Sunday, January 16, 2011
The Valle de Boi in Catalonia, with nine standing Romanesque churches and several ruins in about 85 square miles, has the densest concentration of Romanesque architecture in the world. The largest and best preserved of these churches is Sant Climent de Taüll, consecrated in 1123.
Catalonia in the 12th century was not a prosperous region and the builders of the church could not afford expensive mosaics, so the church was decorated with fresco. These frescoes are amongst the extant Romanesque murals. The apse mosaic is a Christ in Majesty, with Christ seated on the throne of the world. He is flanked by angels and is above medallions bearing the four beasts of the apocalypse. Mozarabic influence is seen in the broad bands of color that form the background.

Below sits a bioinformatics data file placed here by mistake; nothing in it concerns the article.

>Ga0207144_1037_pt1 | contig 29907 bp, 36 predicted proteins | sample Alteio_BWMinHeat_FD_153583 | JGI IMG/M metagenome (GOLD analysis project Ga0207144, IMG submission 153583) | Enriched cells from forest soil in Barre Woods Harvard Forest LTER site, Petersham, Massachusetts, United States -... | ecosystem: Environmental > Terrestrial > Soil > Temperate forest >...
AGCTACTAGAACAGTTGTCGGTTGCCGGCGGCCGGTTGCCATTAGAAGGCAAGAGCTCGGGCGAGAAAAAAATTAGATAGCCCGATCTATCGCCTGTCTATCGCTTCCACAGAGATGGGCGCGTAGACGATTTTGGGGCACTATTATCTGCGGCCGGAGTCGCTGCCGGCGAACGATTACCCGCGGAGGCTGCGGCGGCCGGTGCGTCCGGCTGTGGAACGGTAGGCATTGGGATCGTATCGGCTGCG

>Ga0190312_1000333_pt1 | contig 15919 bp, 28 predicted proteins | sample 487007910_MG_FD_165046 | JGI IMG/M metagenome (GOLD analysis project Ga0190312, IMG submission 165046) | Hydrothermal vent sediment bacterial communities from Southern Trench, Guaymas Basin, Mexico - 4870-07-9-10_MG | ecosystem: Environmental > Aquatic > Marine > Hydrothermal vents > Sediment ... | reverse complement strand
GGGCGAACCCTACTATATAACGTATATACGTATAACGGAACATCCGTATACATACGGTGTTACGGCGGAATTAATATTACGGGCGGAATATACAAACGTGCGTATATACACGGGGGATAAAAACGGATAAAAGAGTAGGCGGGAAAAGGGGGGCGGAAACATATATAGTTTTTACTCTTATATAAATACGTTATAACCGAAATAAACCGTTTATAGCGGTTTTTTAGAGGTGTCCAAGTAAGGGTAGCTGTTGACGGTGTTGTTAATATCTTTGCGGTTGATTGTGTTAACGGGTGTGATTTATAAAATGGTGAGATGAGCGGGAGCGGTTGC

In 1922 the murals of Sant Climent de Taüll were removed to protect them from theft and are now in the National Art Museum of Catalonia in Barcelona.